05 Dec Dairy-Free Eggnog

Dairy-Free Eggnog // butterlustblog.com Dairy-Free Eggnog // butterlustblog.com

Every year, for as long as I can remember, in the weeks leading up to Christmas my parents and I gather together, pull several large, dusty boxes down from the attic, and trim our tree with the hodgepodge of ornaments and knick knacks that we have amassed over the years. We each have a few of our own special ornaments, not to be hung by anybody else, or else — Mom with her gargoyles and crystal Merlin, Dad with his Yosemite Sam and a homemade Santa Claus that was crafted by his late brother in the 1st grade, and me with my incandescent unicorns and about ten Disney ornaments that I refuse to part with, no matter how old I become.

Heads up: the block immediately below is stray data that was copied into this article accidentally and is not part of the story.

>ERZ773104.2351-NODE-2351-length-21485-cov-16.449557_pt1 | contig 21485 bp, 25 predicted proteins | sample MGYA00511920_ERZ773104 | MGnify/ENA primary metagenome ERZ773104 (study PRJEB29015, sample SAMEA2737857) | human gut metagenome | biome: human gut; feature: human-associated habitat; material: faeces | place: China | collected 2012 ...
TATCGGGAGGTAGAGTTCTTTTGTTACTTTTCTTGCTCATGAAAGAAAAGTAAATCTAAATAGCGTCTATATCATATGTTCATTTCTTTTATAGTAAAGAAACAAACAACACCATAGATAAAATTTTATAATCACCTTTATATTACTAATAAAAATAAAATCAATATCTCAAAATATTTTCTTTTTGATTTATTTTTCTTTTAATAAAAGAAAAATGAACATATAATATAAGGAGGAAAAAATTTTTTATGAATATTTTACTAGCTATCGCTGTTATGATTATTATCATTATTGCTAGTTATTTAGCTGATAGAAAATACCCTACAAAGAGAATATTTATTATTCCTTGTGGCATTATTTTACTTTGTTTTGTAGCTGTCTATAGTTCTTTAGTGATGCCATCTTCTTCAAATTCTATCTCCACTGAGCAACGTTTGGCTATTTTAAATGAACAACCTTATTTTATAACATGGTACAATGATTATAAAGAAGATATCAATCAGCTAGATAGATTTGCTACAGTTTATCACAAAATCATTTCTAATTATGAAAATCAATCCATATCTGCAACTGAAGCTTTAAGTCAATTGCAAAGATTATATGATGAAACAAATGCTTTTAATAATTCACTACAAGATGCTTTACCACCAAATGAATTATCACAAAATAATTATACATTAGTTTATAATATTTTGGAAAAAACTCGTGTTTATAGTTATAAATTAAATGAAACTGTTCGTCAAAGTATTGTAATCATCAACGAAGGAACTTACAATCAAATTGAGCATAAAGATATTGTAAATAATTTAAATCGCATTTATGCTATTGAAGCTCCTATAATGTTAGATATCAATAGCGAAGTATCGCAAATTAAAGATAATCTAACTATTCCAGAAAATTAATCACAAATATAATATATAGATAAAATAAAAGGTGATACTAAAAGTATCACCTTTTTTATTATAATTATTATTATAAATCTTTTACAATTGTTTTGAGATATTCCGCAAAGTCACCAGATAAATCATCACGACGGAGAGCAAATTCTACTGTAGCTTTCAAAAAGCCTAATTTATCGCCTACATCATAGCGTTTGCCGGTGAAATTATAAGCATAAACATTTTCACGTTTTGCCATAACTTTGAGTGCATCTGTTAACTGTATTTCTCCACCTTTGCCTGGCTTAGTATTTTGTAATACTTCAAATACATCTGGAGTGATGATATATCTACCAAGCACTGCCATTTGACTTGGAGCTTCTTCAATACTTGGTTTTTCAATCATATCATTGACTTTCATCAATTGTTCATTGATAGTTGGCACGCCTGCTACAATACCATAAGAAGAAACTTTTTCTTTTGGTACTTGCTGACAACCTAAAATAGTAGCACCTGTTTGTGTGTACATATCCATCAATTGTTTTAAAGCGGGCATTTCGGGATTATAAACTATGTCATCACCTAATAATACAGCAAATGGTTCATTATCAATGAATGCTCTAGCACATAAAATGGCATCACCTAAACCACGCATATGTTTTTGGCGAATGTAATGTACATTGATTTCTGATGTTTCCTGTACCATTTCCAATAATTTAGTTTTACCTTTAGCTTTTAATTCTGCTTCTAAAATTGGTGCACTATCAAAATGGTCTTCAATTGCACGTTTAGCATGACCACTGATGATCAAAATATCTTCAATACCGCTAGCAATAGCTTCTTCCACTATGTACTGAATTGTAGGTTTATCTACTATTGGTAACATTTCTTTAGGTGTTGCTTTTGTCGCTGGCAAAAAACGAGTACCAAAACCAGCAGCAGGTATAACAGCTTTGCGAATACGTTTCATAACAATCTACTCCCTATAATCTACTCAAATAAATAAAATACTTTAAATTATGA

You may be thinking that these seem like quite the motley crew of Christmas ornaments, and you’d be right, but each holds it’s own sentimental value, and each year, once all 100+ adorn the tree, I can’t help but take a step back and feel a wave of nostalgia, breeding those warm fuzzy feelings that come with cherished memories of Christmases past. The tree trimming is a labor of love, no doubt, and the weeks leading up to Christmas are spent bundled under cozy blankets on my parents big leather couch, admiring our disparate masterpiece, spotting forgotten ornaments, and reminiscing about the memories attached. It’s a helluva lot better than any fancy, designer Christmas tree, if you ask me.

Dairy-Free Eggnog // butterlustblog.com Dairy-Free Eggnog // butterlustblog.comDairy-Free Eggnog // butterlustblog.com